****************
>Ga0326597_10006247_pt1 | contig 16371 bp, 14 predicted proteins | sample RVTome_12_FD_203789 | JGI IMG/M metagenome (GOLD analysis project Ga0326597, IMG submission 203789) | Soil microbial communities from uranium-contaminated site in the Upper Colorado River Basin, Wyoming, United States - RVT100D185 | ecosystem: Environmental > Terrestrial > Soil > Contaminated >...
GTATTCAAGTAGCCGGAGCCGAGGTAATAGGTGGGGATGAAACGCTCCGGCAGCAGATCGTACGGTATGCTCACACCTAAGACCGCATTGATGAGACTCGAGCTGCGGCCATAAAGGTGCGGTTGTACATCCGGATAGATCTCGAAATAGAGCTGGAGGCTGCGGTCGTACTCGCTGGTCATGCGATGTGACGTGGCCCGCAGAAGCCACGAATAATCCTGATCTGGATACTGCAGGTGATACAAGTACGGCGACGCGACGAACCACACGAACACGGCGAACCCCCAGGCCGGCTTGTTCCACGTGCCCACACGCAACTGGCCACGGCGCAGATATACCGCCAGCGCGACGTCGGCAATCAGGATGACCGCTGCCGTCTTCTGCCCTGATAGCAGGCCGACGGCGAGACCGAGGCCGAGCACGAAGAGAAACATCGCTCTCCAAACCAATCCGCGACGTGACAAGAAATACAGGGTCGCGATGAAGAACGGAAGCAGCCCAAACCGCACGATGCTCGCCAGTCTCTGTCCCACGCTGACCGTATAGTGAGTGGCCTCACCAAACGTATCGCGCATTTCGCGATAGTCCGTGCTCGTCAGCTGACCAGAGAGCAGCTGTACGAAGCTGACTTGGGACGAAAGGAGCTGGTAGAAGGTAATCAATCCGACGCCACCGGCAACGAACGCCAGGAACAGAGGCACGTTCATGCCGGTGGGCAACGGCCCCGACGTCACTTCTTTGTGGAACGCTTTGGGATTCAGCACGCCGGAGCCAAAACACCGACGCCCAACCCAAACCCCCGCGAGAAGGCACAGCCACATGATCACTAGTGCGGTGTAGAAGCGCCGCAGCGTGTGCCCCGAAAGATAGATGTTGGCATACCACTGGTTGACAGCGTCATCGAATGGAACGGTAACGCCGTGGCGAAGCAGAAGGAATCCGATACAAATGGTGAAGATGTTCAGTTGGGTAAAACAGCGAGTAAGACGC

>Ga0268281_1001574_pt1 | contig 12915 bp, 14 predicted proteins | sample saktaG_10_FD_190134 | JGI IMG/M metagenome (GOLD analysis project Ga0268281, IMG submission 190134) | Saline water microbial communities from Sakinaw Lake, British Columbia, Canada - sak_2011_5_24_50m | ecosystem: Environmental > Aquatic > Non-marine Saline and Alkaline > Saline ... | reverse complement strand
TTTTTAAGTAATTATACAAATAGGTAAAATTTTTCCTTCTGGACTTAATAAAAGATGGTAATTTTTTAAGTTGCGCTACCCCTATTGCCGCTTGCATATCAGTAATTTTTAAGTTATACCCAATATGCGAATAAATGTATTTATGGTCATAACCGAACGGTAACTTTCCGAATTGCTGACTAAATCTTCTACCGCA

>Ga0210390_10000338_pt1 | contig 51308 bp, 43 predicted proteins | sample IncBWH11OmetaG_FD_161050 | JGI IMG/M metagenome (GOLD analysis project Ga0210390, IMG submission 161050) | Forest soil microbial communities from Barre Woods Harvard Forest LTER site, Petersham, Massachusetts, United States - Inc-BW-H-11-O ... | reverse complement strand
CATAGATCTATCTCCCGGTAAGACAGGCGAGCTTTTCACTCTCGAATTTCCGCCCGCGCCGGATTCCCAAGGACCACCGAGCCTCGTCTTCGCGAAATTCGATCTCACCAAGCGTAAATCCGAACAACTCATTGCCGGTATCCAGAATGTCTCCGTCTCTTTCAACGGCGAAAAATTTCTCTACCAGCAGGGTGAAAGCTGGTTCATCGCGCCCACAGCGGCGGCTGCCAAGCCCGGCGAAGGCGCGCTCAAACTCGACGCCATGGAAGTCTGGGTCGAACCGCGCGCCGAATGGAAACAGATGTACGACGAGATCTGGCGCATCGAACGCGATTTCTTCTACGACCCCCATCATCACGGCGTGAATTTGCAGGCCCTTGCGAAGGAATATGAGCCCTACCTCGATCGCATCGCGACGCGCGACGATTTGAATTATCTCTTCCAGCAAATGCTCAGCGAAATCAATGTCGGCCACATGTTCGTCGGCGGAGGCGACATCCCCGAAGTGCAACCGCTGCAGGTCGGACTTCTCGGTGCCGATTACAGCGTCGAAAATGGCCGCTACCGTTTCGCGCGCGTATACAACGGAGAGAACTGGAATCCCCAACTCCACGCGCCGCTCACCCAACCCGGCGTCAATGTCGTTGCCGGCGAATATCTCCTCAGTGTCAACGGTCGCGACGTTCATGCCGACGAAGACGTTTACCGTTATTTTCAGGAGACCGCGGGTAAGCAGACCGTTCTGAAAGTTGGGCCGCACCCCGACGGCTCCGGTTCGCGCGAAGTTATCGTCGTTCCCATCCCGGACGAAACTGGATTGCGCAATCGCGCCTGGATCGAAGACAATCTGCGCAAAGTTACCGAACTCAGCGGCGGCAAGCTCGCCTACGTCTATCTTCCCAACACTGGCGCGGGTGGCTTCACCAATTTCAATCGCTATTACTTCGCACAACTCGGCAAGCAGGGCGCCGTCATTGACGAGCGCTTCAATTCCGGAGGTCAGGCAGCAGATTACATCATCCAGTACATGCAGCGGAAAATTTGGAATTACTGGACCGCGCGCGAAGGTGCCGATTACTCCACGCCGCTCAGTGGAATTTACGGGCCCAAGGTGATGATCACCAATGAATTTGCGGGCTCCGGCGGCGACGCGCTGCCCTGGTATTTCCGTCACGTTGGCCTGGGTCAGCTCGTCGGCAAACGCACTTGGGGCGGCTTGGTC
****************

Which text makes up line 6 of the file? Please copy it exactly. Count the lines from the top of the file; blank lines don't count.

CATAGATCTATCTCCCGGTAAGACAGGCGAGCTTTTCACTCTCGAATTTCCGCCCGCGCCGGATTCCCAAGGACCACCGAGCCTCGTCTTCGCGAAATTCGATCTCACCAAGCGTAAATCCGAACAACTCATTGCCGGTATCCAGAATGTCTCCGTCTCTTTCAACGGCGAAAAATTTCTCTACCAGCAGGGTGAAAGCTGGTTCATCGCGCCCACAGCGGCGGCTGCCAAGCCCGGCGAAGGCGCGCTCAAACTCGACGCCATGGAAGTCTGGGTCGAACCGCGCGCCGAATGGAAACAGATGTACGACGAGATCTGGCGCATCGAACGCGATTTCTTCTACGACCCCCATCATCACGGCGTGAATTTGCAGGCCCTTGCGAAGGAATATGAGCCCTACCTCGATCGCATCGCGACGCGCGACGATTTGAATTATCTCTTCCAGCAAATGCTCAGCGAAATCAATGTCGGCCACATGTTCGTCGGCGGAGGCGACATCCCCGAAGTGCAACCGCTGCAGGTCGGACTTCTCGGTGCCGATTACAGCGTCGAAAATGGCCGCTACCGTTTCGCGCGCGTATACAACGGAGAGAACTGGAATCCCCAACTCCACGCGCCGCTCACCCAACCCGGCGTCAATGTCGTTGCCGGCGAATATCTCCTCAGTGTCAACGGTCGCGACGTTCATGCCGACGAAGACGTTTACCGTTATTTTCAGGAGACCGCGGGTAAGCAGACCGTTCTGAAAGTTGGGCCGCACCCCGACGGCTCCGGTTCGCGCGAAGTTATCGTCGTTCCCATCCCGGACGAAACTGGATTGCGCAATCGCGCCTGGATCGAAGACAATCTGCGCAAAGTTACCGAACTCAGCGGCGGCAAGCTCGCCTACGTCTATCTTCCCAACACTGGCGCGGGTGGCTTCACCAATTTCAATCGCTATTACTTCGCACAACTCGGCAAGCAGGGCGCCGTCATTGACGAGCGCTTCAATTCCGGAGGTCAGGCAGCAGATTACATCATCCAGTACATGCAGCGGAAAATTTGGAATTACTGGACCGCGCGCGAAGGTGCCGATTACTCCACGCCGCTCAGTGGAATTTACGGGCCCAAGGTGATGATCACCAATGAATTTGCGGGCTCCGGCGGCGACGCGCTGCCCTGGTATTTCCGTCACGTTGGCCTGGGTCAGCTCGTCGGCAAACGCACTTGGGGCGGCTTGGTC